In September 2010 King Edward's School replaced A-levels with the International Baccalaureate Diploma for its Sixth Form provision. The International Baccalaureate was created in 1968 as an attempt to bring together the best elements of the British and European educational systems and it is now taught in 2,795 schools in 143 countries. There are currently 130 schools teaching the IB Diploma in the UK.
The International Baccalaureate Diploma embodies an entirely different educational philosophy. The A-level system tends towards specialisation whereas the IB Diploma has at its heart a more holistic approach. It believes that pupils should experience a wider range of different subjects - boys will continue to study six subjects and must study English, Mathematics, a science, a language and a humanities subject. It is equally important that these subjects are bound together into a coherent whole through a common core. This common core is composed of a course on The Theory of Knowledge (ToK), an extended essay on any subject and the Creativity, Action and Service (CAS) programme, whereby a student gets credit for extra-curricular activity. IB is, as they used to say, not so much a programme, more a way of life. Indeed, the IB says of itself in its Mission Statement:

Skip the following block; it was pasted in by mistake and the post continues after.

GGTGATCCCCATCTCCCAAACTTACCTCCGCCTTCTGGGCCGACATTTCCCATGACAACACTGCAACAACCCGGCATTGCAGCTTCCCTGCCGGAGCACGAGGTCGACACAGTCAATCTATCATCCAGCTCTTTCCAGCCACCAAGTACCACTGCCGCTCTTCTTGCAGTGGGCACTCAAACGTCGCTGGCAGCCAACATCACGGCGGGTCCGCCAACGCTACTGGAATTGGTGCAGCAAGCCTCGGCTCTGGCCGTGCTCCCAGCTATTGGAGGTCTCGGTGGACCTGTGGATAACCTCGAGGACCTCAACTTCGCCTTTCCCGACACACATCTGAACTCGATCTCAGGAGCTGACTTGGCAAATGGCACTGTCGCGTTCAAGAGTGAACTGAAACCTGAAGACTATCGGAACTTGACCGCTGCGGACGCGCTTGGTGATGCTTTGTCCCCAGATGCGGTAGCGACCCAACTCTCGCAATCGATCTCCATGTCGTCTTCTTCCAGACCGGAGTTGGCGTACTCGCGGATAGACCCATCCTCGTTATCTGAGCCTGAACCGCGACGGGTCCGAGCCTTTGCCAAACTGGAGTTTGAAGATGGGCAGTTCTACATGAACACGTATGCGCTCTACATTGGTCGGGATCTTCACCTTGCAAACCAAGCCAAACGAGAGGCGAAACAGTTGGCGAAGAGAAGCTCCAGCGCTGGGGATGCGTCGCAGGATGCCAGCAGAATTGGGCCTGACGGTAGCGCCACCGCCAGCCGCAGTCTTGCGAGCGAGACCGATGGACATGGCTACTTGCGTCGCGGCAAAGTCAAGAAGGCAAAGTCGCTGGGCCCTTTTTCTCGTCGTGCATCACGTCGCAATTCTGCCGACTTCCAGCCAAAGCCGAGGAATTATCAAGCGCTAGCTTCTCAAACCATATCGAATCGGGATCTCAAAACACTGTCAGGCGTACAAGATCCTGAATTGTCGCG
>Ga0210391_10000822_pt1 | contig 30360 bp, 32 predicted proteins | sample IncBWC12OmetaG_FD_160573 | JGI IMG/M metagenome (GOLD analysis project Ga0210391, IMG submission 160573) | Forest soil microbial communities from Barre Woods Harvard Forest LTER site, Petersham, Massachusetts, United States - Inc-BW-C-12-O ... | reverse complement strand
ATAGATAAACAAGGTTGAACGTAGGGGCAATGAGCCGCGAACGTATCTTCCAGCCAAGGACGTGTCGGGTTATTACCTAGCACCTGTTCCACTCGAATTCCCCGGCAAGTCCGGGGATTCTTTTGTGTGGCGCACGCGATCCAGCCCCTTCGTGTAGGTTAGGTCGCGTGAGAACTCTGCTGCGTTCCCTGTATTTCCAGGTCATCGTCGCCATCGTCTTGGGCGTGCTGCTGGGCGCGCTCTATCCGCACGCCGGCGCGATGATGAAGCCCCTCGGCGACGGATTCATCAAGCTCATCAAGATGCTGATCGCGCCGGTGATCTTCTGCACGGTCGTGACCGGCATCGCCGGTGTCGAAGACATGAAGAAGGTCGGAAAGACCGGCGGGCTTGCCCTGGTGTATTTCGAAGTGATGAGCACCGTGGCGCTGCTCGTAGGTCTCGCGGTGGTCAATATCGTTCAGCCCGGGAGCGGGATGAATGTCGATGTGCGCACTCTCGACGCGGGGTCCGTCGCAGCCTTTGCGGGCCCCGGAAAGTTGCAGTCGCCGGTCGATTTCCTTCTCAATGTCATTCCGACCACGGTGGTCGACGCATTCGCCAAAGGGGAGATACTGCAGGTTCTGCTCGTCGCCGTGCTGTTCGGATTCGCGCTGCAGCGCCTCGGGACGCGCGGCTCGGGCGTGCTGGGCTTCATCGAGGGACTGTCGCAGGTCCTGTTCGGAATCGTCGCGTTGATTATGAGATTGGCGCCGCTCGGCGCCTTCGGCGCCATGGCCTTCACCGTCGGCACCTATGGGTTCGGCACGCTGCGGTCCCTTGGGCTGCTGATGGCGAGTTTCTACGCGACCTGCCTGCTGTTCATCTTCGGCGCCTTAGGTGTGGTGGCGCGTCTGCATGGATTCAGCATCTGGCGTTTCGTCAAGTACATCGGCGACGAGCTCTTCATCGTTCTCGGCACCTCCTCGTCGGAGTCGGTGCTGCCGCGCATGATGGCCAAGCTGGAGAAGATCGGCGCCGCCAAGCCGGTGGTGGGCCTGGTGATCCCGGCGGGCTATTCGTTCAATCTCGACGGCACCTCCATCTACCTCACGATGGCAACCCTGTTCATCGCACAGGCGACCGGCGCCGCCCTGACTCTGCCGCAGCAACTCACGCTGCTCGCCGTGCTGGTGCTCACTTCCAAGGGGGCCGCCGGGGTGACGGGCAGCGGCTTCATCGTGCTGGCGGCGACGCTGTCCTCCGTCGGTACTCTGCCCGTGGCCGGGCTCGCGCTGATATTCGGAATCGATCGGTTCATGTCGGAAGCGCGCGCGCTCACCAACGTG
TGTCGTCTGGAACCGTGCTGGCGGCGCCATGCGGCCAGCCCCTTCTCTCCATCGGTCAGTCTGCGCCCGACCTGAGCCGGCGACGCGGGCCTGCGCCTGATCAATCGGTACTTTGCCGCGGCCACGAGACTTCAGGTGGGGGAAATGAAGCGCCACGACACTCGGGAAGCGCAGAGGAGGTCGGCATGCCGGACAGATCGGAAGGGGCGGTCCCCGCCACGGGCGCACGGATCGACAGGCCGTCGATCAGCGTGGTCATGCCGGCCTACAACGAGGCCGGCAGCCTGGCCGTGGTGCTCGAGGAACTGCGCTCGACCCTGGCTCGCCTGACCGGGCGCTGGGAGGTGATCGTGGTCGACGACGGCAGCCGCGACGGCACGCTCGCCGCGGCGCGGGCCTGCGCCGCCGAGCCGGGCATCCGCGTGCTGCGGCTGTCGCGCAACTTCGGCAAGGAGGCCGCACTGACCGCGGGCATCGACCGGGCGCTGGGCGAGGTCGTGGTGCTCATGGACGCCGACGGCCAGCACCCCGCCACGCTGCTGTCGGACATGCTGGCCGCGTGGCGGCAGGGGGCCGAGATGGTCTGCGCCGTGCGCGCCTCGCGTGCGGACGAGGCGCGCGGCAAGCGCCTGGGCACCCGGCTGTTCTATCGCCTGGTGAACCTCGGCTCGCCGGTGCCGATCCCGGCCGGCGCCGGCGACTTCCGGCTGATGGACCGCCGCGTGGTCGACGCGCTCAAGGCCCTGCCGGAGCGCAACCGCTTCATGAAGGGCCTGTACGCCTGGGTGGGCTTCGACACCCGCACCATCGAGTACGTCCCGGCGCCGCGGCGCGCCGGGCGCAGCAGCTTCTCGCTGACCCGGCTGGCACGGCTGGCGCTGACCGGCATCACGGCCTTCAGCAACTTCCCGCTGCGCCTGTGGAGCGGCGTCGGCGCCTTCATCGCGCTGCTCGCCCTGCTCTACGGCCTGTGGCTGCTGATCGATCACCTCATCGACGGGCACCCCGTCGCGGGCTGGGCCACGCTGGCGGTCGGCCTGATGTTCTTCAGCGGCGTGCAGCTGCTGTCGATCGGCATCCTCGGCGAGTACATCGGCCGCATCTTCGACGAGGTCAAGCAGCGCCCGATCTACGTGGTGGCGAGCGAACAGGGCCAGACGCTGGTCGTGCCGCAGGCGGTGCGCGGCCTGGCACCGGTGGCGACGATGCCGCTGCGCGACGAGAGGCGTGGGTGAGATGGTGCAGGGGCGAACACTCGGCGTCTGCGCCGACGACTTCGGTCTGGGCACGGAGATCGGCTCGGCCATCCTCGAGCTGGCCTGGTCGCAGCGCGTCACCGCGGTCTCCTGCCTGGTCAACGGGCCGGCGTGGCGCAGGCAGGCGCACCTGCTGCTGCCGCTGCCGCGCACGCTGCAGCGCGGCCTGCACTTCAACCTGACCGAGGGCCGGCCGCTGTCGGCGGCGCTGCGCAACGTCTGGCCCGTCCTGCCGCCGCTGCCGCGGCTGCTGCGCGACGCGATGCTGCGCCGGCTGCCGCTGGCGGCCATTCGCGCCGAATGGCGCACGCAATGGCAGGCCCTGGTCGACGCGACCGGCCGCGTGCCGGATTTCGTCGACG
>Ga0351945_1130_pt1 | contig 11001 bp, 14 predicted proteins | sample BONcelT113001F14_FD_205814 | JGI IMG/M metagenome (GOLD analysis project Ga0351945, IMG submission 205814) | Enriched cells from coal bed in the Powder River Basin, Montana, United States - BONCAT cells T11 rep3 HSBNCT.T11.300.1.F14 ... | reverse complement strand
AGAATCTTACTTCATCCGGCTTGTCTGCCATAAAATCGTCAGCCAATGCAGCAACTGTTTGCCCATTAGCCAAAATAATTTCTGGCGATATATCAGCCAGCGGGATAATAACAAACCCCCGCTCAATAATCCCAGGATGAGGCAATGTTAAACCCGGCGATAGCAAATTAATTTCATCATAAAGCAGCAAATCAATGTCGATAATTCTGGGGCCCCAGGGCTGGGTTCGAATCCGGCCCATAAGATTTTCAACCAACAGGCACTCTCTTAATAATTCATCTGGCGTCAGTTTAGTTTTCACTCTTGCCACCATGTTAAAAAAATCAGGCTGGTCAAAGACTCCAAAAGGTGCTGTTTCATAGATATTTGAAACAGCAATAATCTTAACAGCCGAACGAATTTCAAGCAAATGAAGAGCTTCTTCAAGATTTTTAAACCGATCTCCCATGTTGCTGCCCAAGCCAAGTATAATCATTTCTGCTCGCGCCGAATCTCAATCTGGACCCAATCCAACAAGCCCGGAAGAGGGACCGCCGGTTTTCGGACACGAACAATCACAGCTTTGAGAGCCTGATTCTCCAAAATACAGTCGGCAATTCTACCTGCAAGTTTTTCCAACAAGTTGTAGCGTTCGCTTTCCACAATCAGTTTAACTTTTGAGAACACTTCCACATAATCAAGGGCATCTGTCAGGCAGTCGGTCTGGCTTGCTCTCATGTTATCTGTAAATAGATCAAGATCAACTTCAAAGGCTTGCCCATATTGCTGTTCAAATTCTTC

‘The International Baccalaureate aims to develop inquiring, knowledgeable and caring young people who help to create a better and more peaceful world through intercultural understanding and respect.'